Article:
Rodd stopped by today to tell us about writing bad boy characters and why he thought Gabriel Church was the baddest of them all.  Gabe is the main character in two of Rodd’s books; Rubble and the Wreckage and Torn and Frayed. Enjoy!

“Who doesn’t love a bad boy?  I’ve wondered why readers are drawn to those figures so much, and over the years I’ve discovered that bad boys are appealing because of what they represent; that simple need for change.  We see someone who sits outside the box and fights every constraint of a normal society and we simply want to fix that in them…despite it being the single trait which drew us to them in the first place. Gabriel Church is one-hell-of-a-bad-boy, because he isn’t just that image of Harley riding, wind in the hair sorta rebel; he is a serial killer and cold to the bone.

It just so happens, Gabriel is also a man undergoing a great transformation in his life.  He finds himself falling in love with an unexpected source, one he hadn’t even believed possible.   It’s his blind confusion and that new awareness which carries his account forward.  But as every romance reader fan knows, the outcome is always preordained.  It’s nearly impossible to fix the broken men in our lives, and Gabriel Church is no exception. 

So I ask; if you as the reader already know the resolution, and can see the futility or the struggle in taming the wild stallion, why then do we continue to the next chapter? Why do we still find a whisper of hope lingering in our hearts that this version will not end as other romantic tales of this caliber are destined? 

In my narrative the killer Gabriel Church falls in love with a writer named Christian Maxwell, who is the polar opposite of our main character.  Chris sees some attributes in Gabriel that others refuse to examine.  And in his consideration he finds hidden worth, and learns a value in the most horrendous of souls.  It’s our nature to fix the broken, to bandage the wounds, to heal the sick.  Readers of romance novels understand that desire better than most…even when the outcome is clearly fated from the first sentence of the first chapter. 

Gabriel Church was a pleasure to write because he is such a bad ass, and for me the image of Christian was always intended to be someone more abstract, slightly vague or nondescript. This was my calculation, or my hope, that the reader might make a connection to that persona, even more than their appeal to that bad boy image.  If we all want to fix the broken, then we had to see ourselves as the healer, and that’s easier when the lines are drawn with a subtle force of the pen.  I see myself as Christian Maxwell because I could never see myself as the wild eyed representation of feral HOTNESS that is Church.  I think readers need that rebellious man to tame, but they need the character of Chris to connect them to the storyline.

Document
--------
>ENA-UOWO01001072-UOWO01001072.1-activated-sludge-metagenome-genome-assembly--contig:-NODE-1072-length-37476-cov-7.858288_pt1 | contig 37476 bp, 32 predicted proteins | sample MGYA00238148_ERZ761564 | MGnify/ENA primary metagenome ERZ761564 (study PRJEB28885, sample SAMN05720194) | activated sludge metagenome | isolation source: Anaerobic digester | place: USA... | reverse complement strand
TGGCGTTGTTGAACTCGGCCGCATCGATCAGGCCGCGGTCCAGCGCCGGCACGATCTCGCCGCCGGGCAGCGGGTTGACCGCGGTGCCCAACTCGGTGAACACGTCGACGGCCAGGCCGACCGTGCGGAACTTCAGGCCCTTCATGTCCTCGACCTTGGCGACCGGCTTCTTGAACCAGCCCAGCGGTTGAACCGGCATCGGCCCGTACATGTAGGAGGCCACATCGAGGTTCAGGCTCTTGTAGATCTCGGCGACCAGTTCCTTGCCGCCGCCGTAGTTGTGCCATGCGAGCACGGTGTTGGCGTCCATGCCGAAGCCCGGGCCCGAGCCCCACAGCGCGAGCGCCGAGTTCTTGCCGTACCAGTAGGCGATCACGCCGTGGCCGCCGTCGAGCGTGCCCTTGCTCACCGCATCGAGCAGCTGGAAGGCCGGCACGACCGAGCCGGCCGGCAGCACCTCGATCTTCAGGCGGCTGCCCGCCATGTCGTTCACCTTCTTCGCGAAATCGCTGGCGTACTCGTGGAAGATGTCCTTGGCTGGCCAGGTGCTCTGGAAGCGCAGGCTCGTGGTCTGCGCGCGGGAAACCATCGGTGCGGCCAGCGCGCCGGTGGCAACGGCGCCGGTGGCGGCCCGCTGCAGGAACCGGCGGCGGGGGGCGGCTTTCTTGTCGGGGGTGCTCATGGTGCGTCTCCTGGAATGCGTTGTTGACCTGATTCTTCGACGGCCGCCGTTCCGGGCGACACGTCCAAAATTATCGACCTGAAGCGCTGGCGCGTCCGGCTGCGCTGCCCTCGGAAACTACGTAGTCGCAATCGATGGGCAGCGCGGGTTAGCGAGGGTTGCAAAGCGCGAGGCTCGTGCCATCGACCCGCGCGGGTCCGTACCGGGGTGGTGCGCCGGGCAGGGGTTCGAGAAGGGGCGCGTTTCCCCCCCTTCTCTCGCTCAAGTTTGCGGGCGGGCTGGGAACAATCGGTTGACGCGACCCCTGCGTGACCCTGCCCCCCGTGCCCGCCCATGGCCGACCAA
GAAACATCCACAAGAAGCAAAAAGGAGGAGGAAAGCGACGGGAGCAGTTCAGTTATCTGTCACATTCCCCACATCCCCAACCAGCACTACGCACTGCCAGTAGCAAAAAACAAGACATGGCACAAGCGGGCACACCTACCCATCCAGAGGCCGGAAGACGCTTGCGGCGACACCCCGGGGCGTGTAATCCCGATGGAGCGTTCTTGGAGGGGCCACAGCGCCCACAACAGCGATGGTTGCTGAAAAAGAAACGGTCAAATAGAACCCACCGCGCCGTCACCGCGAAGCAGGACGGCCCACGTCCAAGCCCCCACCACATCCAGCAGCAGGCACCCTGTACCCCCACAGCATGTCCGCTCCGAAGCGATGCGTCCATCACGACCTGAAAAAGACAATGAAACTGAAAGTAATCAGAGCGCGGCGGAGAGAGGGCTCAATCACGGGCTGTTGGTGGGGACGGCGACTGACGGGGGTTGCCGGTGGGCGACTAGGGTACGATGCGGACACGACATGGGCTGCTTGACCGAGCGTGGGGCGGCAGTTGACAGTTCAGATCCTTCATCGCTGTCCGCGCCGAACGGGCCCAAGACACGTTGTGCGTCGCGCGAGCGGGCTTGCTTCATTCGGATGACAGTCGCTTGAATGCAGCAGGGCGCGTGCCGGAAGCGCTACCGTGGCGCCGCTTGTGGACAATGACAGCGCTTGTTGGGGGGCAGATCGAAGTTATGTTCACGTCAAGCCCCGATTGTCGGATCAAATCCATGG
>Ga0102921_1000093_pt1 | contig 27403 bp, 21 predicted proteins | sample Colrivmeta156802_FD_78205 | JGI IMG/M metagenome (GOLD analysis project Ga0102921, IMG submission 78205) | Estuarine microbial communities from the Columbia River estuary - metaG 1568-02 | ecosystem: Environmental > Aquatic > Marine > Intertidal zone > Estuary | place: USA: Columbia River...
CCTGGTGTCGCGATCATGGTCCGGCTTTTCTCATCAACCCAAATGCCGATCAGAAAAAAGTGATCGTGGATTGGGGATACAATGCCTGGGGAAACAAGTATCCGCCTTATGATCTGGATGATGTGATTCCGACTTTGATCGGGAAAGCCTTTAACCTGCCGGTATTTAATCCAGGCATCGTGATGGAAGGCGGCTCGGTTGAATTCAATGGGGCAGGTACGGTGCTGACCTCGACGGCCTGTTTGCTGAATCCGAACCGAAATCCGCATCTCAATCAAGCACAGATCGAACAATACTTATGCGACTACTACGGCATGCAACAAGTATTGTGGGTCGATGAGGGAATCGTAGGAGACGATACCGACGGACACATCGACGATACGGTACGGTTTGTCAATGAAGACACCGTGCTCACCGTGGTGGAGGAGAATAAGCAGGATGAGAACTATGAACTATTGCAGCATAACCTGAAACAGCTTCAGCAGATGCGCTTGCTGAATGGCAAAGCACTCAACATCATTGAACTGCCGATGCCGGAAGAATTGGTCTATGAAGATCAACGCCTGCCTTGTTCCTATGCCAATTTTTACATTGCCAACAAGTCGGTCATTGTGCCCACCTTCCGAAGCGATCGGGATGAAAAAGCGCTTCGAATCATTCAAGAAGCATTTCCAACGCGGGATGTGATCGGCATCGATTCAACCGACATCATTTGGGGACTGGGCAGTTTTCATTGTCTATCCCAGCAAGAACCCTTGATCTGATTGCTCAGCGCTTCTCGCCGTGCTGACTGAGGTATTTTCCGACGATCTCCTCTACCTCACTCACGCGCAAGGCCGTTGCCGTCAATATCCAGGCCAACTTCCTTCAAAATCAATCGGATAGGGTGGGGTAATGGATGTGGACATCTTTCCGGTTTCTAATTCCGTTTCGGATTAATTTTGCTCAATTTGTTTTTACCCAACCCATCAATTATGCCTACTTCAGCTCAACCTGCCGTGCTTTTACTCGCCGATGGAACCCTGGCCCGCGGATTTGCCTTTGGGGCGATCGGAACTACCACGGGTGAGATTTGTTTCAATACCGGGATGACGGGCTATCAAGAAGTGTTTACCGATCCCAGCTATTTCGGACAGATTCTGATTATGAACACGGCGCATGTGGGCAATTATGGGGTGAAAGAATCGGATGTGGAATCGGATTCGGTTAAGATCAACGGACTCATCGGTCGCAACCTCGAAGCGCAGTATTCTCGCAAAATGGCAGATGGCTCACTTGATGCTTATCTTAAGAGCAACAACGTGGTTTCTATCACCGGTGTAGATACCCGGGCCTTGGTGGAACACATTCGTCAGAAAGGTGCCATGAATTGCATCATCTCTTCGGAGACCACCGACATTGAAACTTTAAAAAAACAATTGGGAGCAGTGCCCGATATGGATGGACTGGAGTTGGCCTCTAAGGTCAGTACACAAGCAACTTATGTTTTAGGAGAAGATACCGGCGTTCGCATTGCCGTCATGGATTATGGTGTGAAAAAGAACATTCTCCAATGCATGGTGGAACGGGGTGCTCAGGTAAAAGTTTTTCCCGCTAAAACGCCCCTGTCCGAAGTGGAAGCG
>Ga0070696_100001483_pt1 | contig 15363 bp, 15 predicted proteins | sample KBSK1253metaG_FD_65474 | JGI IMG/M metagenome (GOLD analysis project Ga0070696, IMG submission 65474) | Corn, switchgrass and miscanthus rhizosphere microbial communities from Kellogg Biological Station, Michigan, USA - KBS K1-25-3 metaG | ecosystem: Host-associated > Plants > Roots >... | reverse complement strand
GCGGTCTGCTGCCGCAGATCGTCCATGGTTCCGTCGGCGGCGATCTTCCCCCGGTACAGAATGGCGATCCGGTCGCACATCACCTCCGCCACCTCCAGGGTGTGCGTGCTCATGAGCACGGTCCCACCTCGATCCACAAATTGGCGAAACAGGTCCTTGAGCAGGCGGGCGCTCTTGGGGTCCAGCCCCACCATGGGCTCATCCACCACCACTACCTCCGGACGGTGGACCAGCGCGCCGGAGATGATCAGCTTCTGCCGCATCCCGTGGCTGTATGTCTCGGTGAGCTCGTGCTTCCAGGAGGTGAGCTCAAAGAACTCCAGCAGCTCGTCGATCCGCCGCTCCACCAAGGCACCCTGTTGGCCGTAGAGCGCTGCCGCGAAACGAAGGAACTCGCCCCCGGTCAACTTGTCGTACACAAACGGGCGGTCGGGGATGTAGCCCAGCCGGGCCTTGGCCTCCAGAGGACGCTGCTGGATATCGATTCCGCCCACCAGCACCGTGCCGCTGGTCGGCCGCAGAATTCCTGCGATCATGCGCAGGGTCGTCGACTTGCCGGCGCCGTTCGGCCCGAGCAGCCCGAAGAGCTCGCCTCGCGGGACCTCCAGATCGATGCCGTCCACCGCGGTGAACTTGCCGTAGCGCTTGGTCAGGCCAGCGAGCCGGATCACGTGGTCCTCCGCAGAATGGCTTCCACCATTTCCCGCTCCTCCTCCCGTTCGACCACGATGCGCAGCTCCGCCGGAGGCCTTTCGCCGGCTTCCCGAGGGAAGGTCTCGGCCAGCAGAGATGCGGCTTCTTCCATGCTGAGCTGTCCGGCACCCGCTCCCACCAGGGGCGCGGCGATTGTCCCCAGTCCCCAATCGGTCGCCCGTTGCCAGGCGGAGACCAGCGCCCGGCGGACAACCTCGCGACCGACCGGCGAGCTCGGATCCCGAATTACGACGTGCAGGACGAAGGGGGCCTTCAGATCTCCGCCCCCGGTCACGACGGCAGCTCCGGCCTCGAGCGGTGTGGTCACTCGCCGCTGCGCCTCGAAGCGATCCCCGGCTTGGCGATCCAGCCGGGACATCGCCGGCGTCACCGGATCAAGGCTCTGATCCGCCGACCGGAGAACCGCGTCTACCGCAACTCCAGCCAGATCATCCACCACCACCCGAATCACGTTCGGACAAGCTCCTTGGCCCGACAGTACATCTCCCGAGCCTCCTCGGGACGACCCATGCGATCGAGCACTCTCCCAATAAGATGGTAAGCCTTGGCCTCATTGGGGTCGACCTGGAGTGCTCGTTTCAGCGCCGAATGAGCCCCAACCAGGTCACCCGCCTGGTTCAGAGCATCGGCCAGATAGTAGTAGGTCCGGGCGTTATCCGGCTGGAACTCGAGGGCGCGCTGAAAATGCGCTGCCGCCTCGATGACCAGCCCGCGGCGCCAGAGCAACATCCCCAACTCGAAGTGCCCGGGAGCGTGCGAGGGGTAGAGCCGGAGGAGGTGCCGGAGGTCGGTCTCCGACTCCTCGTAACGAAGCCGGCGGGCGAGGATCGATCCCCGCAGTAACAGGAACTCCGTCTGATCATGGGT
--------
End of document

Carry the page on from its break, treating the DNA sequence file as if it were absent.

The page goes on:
I hope that readers of Torn and Frayed will make the same connections they did in my first book.  And I hope they continue the saga by reading the next chapter, out later this year.  We have to see where this torrid tale goes, and find out whether Chris can successfully transform our rebellious Gabriel before it’s too late.”


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“Conscience isn’t something all people are born with…”

Gabriel Church is a portrait in contrast. It would be easy to get lost in his pale-blue eyes, ache with the need to feel the strength of his masculine frame. He appears to be nothing but animal and instinct. The only people who know the full depth of that truth are dead, murdered, or two thousand miles away.

Gabe is a serial killer. For the first time in his life, he has more on his mind than his own survival. This time he is running from Seattle to protect the only person he thinks innocent in his laundry list of crime and murder: Christian Maxwell, his biographer and unexpected lover. Drawn to a place he never thought to return, Gabe finds new and different realities. Realities that insist he let go of his tragic past, those incredible perceptions of God, and his own divinity. He must open his eyes to what the love of a good man can do to heal a broken soul.

But when the killer is confronted by his own willingness to love and sacrifice, he is forced to ultimately ask the question: Just how far will he go to save a life . . . when all he’s ever done is take them?


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Exclusive Excerpt

Death was something Gabe had thought a great deal about . . . his as well as others. When you walked quickly away from a dumpster after depositing a body or when you crawled out of a bedroom window late at night, having left some lifeless white lighter crumpled in their own bed, you tended to look at death in a more accommodating fashion. No one escaped death, Jesus didn’t . . . and in the end Gabe wouldn’t. Just as it would come for Chris as easily as it had come for Shea back in Seattle.

Gabriel had few illusions about his death. He knew it would likely come with a hail of bullets whizzing past his ears as he ducked and weaved to escape gunfire from an overzealous highway patrol officers or FBI agents who’d finally run him successfully to ground. His mission would be complete whenever God decreed, so he didn’t need to worry about the resolution end. Some things were just out of his hands.

He had woken in his truck again, which was an all too frequent event, he knew, when you were a killer on the lam. After driving out of the city last night, he’d found the lights of San Antonio fading in his rearview. This was Texas, and even with the vast sprawl of people, there were endless rural areas one could get lost in—remote farm-to-market roads where very few farmhouses dotted the landscape. It had been late when he’d finally found a spot on a sloping bend on a rarely traveled dirt road, miles from where he’d last seen black asphalt.